Soupe aux Légumes de Maman


In the summer, we eat our soups chilled, in the winter piping hot and very often as a main course of the lighter evening meal. The theory goes that the French, who eat soup up to five times a week for dinner, eat better and less. We have a decent breakfast, a full lunch and a less elaborate (but no less flavorful) dinner. The evening soup eater tends to consume less fat and less food overall, feeling satiated through the night, after which she needs “a real meal” on rising to get her through the morning.

We had a dozen variations on the vegetable soup theme based on whatever was growing in the garden that season. My mother typically made vegetable soup on Thursdays for lunch, and as she had more time to cook that day, would serve the soup with both potatoes pancakes (for the ladies in the family) as well as apple pancakes (which the men preferred). (Don’t ask: my mother was always indulging the boys.) Her soup was judged “the best,” according to my aunts and cousins because of her final touches.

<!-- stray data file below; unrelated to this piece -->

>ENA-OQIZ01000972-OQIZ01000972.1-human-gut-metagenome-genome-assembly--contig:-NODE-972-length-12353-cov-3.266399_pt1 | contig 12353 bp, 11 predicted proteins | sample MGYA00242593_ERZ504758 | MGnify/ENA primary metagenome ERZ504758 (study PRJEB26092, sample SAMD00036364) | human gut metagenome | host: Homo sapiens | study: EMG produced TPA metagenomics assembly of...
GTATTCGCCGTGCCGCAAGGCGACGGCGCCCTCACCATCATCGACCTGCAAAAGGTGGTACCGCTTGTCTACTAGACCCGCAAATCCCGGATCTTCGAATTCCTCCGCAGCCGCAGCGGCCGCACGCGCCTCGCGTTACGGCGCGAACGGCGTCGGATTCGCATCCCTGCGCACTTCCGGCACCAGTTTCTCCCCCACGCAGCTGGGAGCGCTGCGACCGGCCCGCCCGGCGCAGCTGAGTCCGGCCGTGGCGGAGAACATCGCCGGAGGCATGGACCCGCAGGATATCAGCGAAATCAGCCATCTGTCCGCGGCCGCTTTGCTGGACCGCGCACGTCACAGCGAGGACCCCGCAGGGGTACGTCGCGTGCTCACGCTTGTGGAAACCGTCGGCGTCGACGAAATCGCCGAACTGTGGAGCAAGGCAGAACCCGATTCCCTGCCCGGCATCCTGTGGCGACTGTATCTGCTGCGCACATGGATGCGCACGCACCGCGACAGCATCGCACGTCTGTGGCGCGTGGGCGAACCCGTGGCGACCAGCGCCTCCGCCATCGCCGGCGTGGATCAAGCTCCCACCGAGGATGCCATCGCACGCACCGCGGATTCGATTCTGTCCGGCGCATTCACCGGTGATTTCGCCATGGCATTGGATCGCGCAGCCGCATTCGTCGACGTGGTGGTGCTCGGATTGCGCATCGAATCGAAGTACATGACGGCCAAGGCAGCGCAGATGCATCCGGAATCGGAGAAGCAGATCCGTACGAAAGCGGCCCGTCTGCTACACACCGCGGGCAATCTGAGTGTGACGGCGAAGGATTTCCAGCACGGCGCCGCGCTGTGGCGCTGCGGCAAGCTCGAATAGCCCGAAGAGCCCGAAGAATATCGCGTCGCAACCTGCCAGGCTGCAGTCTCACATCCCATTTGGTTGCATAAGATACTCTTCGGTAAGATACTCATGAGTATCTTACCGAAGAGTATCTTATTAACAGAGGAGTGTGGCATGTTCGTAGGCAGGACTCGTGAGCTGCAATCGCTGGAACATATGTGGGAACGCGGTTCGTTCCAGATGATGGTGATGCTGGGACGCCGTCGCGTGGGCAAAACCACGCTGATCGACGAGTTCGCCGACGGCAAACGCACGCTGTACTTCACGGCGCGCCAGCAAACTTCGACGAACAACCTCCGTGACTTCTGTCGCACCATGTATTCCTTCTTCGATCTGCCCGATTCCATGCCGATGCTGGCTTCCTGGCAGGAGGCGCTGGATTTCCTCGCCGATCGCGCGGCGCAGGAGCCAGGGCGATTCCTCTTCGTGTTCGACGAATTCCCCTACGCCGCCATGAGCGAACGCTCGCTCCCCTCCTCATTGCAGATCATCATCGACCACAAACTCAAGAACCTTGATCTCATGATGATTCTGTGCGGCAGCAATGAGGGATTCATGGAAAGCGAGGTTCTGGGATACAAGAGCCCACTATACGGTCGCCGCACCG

4 leeks
1 small cabbage
3 celery ribs
2 turnips
2 cups canned (whole or chopped) tomatoes
4 carrots
2 medium potatoes, 12 ounces total
2 garlic cloves, peeled
2 bay leaves
2 sprigs of parsley
2 sprigs of fresh thyme
1 onion, peeled and thinly sliced
4 tablespoons butter
Salt and pepper to taste

Yield: 8 Servings


Wash potatoes, peel and slice roughly. Place in a small pot, water to cover. Add garlic and salt. Bring to a boil and simmer till tender (about 10 minutes). Wash all other vegetables and slice or dice them. Melt the 2 ounces of butter in a large pot and “sweat” all the vegetables stirring often (5 minutes). This procedure eliminates the more aggressive aromas of fresh vegetables. Add the potatoes and garlic. Add water to cover and continue to cook until all vegetables are tender. Remove bay leaves. Purée drained vegetables in food mill using the fine grating disc, reserving the cooking water to be poured over to thin the soup to the consistency you like (it shouldn’t be too liquid or too thick).